Nurse-practitioner Tia Knight-Forbes said she began her career as a...

Nurse-practitioner Tia Knight-Forbes said she began her career as a 19-year-old phlebotomist at a Wyandanch clinic where veteran doctors encouraged her to pursue a career in medicine. Credit: Newsday/J. Conrad Williams Jr.

It takes a village to raise a child well, as the African proverb goes, and nurse practitioner Tia Knight-Forbes says her village is Amityville.

After working for local providers for several years, Knight-Forbes cut the ribbon for her own practice, ITAV-NP Family Health, in March in her hometown of Amityville. That abbreviation stands for It Takes a Village-Nurse Practitioner, and as a Black health care provider serving a Black community, it’s a message she lives by.

"The importance of having a doctor who understands your culture is huge," said Knight-Forbes, 41, whose dissertation centered on providing culturally competent care to Black youth. "If you don’t understand them, they are not going to listen to you."

Nurse practitioners are not physicians, but they can order diagnostic tests, prescribe medicine and often act as primary-care providers.

Knight-Forbes said she began her career as a 19-year-old phlebotomist at a Wyandanch clinic where veteran doctors encouraged her to pursue a career in medicine. She went on to become a registered nurse with degrees from Farmingdale State College, Stony Brook University, LIU Post, in Brookville, and in 2019 graduated from Walden University in Minneapolis with a doctorate in nursing.

Knight-Forbes, a first-generation college student who became a mother at 19, stressed the importance of the mentorship she received and said she pays that forward.

"There have been people throughout my life and career who have definitely saw the potential in me and were able to show me my potential," Knight-Forbes said.

She and her husband, Tevya, are the only employees of the growing Albany Avenue practice. The couple lives in Copiague with their three children. She said she chose to invest in Amityville, where she lived as a child, to give back to the community and serve as a role model for others.

"It really sends the message that people want to invest in and provide services in their community," said Babylon Town Councilman DuWayne Gregory, who attended the ribbon-cutting ceremony.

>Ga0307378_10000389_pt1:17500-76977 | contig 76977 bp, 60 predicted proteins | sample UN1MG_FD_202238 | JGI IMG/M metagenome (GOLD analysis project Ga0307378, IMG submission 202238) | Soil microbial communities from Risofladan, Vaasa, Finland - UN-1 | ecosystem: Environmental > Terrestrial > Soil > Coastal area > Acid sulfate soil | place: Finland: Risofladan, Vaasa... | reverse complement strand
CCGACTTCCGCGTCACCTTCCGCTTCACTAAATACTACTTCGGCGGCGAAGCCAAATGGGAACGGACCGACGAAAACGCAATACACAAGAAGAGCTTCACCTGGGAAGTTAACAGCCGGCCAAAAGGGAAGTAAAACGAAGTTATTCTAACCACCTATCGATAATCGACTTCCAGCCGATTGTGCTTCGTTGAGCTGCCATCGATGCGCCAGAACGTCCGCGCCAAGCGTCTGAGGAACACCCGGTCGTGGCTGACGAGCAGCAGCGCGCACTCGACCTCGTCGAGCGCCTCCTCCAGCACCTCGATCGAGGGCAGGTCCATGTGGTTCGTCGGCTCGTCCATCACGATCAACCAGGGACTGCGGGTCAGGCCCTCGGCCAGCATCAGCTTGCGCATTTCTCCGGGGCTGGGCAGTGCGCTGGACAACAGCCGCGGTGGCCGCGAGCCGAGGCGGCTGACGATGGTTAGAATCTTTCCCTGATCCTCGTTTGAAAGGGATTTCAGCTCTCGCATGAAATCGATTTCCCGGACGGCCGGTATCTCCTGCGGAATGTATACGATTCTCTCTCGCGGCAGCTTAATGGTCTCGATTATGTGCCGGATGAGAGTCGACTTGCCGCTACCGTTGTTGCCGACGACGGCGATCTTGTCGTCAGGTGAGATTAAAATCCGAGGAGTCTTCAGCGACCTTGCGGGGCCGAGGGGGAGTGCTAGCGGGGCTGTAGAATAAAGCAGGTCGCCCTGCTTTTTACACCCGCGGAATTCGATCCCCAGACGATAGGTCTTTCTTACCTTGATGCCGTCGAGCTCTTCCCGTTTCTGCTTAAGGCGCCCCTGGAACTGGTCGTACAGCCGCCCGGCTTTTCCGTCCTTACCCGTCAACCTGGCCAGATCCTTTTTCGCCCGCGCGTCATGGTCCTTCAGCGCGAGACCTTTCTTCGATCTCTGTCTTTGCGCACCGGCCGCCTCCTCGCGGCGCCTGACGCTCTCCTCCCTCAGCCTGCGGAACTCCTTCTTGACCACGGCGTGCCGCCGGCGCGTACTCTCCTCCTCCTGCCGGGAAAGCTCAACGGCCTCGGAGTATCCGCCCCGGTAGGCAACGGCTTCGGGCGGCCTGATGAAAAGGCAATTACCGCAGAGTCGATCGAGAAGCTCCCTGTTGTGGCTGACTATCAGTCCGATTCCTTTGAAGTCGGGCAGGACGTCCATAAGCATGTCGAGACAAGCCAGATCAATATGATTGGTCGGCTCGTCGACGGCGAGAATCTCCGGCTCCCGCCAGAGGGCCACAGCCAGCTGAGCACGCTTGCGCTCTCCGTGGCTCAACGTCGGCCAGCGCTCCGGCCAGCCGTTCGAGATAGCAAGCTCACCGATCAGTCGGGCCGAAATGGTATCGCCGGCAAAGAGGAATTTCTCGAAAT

The practice is a stone’s throw from an area known as "the corner," an area in North Amityville that was a notorious spot for drug trafficking and prostitution in the 1970s and ’80s.

The town has focused on revitalization efforts in the neighborhood in recent years and plans to relocate its civil service department across the road from Knight-Forbes’ practice, Gregory said.

Just 5% of physicians nationwide are Black, according to the Association of American Medical Colleges. However, on Long Island the population of Black nurse practitioners is roughly equal to the Black population at 11% and 9%, respectively, according to a 2021 report from the University at Albany’s Center for Health Work Force Studies.

"As the state’s population grows and becomes more diverse, a diverse NP [nurse practitioner] workforce not only assures an adequate supply of health workers, but also supports the provision of culturally competent health care," the report states.

Lynette Williams met Knight-Forbes at a clinic near Williams’ Roosevelt neighborhood. Williams, 34, said she had persistent headaches, but it wasn’t until she saw Knight-Forbes that she could link it to high blood pressure. Williams said she never had a practitioner make her feel so comfortable, so it was natural that she followed Knight-Forbes to her Amityville practice.

"I’ve never had a doctor that I can say I genuinely love," Williams said. "I told her if she goes to the moon, I’m going too."


  • Tia Knight-Forbes DNP, FNP-BC, is an Amityville native who opened a family medicine and medical spa in her hometown.
  • Her doctoral dissertation centered on providing culturally competent medical care to Black youths.
  • ITAV-NP is at 455 Albany Ave., Suite C, Amityville. Call 631-532-5093 for more information.

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